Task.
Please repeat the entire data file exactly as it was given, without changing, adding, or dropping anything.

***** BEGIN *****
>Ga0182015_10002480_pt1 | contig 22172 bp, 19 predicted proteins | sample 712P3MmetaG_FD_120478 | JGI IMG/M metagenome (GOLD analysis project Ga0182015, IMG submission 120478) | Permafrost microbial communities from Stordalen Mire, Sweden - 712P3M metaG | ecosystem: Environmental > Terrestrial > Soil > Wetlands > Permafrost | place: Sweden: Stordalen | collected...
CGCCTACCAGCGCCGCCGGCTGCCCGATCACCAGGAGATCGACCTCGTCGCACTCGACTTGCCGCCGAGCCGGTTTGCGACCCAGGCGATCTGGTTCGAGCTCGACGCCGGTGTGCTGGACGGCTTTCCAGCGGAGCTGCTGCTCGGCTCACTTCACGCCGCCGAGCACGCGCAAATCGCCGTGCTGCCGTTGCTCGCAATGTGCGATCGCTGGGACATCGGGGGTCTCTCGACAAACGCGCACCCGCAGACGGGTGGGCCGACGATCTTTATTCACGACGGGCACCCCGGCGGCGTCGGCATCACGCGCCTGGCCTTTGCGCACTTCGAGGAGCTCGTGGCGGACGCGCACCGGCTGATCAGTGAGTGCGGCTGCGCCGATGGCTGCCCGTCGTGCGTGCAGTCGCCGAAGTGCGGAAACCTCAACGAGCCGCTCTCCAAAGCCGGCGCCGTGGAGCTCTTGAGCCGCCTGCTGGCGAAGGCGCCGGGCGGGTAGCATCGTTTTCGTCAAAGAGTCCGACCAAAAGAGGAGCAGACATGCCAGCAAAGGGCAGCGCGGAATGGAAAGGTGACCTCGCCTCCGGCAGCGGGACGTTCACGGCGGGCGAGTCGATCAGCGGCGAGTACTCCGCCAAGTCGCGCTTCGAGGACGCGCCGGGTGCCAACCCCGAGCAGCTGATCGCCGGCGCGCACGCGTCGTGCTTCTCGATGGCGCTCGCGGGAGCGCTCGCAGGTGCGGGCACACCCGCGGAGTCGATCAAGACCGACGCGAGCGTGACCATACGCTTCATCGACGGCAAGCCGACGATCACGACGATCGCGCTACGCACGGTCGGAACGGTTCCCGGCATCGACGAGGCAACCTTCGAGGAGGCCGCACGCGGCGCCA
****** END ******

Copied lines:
>Ga0182015_10002480_pt1 | contig 22172 bp, 19 predicted proteins | sample 712P3MmetaG_FD_120478 | JGI IMG/M metagenome (GOLD analysis project Ga0182015, IMG submission 120478) | Permafrost microbial communities from Stordalen Mire, Sweden - 712P3M metaG | ecosystem: Environmental > Terrestrial > Soil > Wetlands > Permafrost | place: Sweden: Stordalen | collected...
CGCCTACCAGCGCCGCCGGCTGCCCGATCACCAGGAGATCGACCTCGTCGCACTCGACTTGCCGCCGAGCCGGTTTGCGACCCAGGCGATCTGGTTCGAGCTCGACGCCGGTGTGCTGGACGGCTTTCCAGCGGAGCTGCTGCTCGGCTCACTTCACGCCGCCGAGCACGCGCAAATCGCCGTGCTGCCGTTGCTCGCAATGTGCGATCGCTGGGACATCGGGGGTCTCTCGACAAACGCGCACCCGCAGACGGGTGGGCCGACGATCTTTATTCACGACGGGCACCCCGGCGGCGTCGGCATCACGCGCCTGGCCTTTGCGCACTTCGAGGAGCTCGTGGCGGACGCGCACCGGCTGATCAGTGAGTGCGGCTGCGCCGATGGCTGCCCGTCGTGCGTGCAGTCGCCGAAGTGCGGAAACCTCAACGAGCCGCTCTCCAAAGCCGGCGCCGTGGAGCTCTTGAGCCGCCTGCTGGCGAAGGCGCCGGGCGGGTAGCATCGTTTTCGTCAAAGAGTCCGACCAAAAGAGGAGCAGACATGCCAGCAAAGGGCAGCGCGGAATGGAAAGGTGACCTCGCCTCCGGCAGCGGGACGTTCACGGCGGGCGAGTCGATCAGCGGCGAGTACTCCGCCAAGTCGCGCTTCGAGGACGCGCCGGGTGCCAACCCCGAGCAGCTGATCGCCGGCGCGCACGCGTCGTGCTTCTCGATGGCGCTCGCGGGAGCGCTCGCAGGTGCGGGCACACCCGCGGAGTCGATCAAGACCGACGCGAGCGTGACCATACGCTTCATCGACGGCAAGCCGACGATCACGACGATCGCGCTACGCACGGTCGGAACGGTTCCCGGCATCGACGAGGCAACCTTCGAGGAGGCCGCACGCGGCGCCA